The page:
My Vestibular story was a long journey. It was one of the darkest moments in my life. I felt scared and challenged everyday. It was life changing

“Always believe in your own strength”

Age: 30

Diagnosis: Superior Canal Dehiscence Syndrome (SCDS)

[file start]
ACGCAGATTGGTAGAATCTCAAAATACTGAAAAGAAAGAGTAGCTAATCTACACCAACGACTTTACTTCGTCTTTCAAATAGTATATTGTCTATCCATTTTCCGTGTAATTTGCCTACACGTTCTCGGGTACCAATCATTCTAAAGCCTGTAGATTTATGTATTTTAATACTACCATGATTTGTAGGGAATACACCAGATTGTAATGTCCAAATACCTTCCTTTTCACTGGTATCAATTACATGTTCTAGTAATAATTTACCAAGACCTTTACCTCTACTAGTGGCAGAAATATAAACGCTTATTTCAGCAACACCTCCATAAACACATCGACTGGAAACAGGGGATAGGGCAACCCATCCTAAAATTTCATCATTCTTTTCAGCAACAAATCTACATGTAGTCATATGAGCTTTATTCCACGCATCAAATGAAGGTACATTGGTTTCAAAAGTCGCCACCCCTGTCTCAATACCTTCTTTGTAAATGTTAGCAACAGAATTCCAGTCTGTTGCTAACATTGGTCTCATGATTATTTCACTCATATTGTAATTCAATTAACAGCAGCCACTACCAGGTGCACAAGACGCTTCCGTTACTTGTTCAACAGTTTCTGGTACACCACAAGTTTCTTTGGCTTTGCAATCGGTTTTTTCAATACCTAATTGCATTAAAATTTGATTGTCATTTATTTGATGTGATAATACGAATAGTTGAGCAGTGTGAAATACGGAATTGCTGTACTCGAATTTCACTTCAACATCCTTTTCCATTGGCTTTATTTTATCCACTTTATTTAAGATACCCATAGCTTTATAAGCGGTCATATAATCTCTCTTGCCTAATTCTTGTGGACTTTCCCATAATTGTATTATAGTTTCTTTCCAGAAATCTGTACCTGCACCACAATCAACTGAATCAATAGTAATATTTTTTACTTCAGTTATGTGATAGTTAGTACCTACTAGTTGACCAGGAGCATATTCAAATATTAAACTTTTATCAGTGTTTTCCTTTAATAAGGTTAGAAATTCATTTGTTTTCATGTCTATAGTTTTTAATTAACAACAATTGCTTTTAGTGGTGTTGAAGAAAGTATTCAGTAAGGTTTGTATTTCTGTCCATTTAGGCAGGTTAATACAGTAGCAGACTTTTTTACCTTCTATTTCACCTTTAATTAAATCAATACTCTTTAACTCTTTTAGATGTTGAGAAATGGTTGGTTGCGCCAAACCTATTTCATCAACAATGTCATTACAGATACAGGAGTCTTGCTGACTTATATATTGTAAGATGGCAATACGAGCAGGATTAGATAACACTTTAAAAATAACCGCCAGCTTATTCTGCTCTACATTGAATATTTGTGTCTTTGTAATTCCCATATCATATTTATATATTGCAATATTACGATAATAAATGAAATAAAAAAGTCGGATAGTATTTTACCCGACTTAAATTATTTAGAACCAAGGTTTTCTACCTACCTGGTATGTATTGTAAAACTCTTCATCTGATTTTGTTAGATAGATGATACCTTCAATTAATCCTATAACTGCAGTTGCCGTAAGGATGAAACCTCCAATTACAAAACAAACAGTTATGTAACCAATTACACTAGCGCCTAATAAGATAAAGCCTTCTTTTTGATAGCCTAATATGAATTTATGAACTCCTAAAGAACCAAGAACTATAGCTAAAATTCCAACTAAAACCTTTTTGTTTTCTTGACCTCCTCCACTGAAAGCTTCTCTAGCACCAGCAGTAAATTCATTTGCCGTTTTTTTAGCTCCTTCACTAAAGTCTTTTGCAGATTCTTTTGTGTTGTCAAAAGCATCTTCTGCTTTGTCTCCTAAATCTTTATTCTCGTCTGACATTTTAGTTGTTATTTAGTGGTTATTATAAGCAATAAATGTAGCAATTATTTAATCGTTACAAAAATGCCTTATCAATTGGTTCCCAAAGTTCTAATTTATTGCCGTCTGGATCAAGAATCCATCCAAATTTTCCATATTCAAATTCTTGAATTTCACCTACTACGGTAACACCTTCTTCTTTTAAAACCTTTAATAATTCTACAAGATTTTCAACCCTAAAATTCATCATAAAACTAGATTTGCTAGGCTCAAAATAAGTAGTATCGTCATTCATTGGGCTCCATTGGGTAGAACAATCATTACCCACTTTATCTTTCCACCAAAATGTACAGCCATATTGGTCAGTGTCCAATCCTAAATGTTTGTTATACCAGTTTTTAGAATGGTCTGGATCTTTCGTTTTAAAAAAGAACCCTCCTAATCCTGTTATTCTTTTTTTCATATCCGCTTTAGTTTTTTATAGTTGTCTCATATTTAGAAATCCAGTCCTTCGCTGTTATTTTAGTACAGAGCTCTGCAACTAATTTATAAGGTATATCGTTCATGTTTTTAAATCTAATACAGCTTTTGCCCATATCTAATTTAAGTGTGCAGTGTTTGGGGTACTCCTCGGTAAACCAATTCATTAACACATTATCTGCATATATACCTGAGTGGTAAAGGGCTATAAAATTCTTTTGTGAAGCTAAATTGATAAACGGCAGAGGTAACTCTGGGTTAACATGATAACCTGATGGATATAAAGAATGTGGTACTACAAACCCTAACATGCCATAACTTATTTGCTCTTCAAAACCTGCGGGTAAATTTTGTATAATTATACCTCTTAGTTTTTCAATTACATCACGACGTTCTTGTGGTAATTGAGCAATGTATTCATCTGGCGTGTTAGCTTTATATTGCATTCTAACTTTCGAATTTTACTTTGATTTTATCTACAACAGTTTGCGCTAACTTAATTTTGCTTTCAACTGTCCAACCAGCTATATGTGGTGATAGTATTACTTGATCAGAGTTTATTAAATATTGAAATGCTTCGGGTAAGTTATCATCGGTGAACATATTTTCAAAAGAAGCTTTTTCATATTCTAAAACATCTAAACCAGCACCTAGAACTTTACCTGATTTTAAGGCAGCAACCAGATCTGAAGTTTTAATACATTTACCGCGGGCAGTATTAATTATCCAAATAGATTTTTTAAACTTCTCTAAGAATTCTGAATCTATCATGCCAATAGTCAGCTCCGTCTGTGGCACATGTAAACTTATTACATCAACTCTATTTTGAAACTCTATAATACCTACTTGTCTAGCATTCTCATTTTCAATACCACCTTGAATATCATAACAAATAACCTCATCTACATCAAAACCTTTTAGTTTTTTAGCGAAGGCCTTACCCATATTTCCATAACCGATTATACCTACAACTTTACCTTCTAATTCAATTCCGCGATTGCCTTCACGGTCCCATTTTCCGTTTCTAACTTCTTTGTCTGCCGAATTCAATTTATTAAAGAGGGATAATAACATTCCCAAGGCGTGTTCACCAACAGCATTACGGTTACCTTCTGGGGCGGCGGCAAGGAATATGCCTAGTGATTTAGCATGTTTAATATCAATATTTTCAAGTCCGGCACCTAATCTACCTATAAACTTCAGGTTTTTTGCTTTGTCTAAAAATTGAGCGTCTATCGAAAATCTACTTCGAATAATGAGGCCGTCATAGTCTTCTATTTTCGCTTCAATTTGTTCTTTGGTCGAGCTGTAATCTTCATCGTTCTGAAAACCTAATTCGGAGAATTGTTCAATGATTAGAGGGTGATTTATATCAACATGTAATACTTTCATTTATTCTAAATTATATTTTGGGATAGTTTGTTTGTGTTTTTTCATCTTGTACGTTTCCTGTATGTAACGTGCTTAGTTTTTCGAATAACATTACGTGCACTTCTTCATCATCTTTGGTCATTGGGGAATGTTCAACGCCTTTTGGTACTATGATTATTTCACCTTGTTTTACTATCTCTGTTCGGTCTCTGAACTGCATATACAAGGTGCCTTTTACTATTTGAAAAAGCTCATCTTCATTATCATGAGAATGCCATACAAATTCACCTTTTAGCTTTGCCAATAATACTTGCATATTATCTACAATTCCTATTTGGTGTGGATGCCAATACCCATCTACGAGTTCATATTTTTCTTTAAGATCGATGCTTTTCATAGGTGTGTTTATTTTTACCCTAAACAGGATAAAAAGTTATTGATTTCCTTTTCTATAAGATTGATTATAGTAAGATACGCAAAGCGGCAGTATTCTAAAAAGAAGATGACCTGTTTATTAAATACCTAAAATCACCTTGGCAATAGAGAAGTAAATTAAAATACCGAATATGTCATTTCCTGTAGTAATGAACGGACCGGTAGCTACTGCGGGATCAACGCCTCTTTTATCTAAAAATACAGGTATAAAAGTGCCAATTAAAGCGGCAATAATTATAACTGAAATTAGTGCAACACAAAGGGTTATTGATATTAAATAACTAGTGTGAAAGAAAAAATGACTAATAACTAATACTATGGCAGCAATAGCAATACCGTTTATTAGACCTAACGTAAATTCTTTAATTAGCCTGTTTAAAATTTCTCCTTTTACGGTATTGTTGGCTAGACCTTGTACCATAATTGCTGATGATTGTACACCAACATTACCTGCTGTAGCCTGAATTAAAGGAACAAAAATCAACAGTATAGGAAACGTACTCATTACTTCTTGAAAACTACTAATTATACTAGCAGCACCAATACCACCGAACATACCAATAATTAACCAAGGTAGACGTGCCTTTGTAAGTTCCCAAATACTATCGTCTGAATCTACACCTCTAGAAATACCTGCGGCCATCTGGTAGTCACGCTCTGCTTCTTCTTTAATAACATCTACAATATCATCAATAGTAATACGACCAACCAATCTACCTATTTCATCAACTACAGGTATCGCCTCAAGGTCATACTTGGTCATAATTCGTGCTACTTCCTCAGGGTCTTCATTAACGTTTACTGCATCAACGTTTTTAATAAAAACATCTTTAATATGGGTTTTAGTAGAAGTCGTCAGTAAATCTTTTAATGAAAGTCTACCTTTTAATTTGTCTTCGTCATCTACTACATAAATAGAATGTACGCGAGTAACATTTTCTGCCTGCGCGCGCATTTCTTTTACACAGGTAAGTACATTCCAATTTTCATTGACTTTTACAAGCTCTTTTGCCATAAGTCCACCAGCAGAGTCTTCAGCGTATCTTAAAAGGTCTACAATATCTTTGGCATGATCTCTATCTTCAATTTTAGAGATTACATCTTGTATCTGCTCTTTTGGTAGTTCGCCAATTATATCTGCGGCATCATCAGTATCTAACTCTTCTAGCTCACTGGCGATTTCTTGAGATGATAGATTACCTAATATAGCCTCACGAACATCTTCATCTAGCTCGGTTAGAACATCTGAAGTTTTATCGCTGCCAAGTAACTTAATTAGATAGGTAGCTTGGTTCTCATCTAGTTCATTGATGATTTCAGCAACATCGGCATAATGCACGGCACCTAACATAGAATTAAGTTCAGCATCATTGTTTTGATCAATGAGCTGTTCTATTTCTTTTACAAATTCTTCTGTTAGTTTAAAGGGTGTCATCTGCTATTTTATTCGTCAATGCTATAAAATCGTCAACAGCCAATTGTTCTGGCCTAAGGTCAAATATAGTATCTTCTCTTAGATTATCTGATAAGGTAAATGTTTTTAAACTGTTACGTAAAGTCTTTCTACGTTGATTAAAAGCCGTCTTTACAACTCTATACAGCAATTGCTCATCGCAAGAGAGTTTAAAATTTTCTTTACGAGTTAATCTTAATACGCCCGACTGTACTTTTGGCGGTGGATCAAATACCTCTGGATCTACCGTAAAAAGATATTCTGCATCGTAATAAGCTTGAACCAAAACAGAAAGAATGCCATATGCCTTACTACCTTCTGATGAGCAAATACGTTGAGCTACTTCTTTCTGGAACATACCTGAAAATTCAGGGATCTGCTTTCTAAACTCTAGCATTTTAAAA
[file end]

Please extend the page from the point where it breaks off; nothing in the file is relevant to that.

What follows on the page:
I was 27 years old when my life changed. I had just been in a vehicle accident during Covid and within a few months my vestibular symptoms started to hit me. It felt like my whole world had moved and I was walking on a boat. It made me feel defeated and scared. I was getting dismissed left and right telling my doctor how I was feeling and he told me it was just anxiety and that I’m depressed and wrote me a prescription for antidepressants and said I needed to see a shrink. My body just didn’t feel right. I knew something was wrong. I kept making appointments after appointments and nobody could figure it out. I was scared and felt alone. I started to experience more symptoms and the anxiety was just making it worse. I stopped driving, I couldn’t eat, I was living in constant fear. I would constantly try to do my own research and came across a support group on Facebook for vestibular disorders. I would see if any of my symptoms matched anyone else’s and I was told about what tests to take to see if my inner ears were working properly. Because it was during Covid nobody was willing to bring me in to evaluate except one doctor. It took almost 4-5 months to get a in person visit. Even after the testing they couldn’t figure it out. I fought hard each day to figure out what was wrong with me. There was one last test to do and it had to be done and I landed at UCLA Medical center where they did a CT scan of my temporal bones and sure enough they diagnosed with SCDS. I had my surgery for it and thought I was entering my healing stages of finally getting my life back but after surgery I still wasn’t feeling better so I was still continuing this fight. I met with a Dr who is familiar with vestibular disorders and got diagnosed with PPPD on top of what I had been dealing with. My Doctors at UCLA also diagnosed me with Ménière’s Disease. My fight isn’t over and I won’t give up. Living life with my symptoms daily is really tough but I’ve learned to keep going. When your balance is affected, you don’t realize how much balance gets taken for granted. Those who suffer from vestibular disorders I am here to tell you that you are strong and we will continue this fight together. This invisible illness doesn’t own me it’s just apart of me. I will always continue to advocate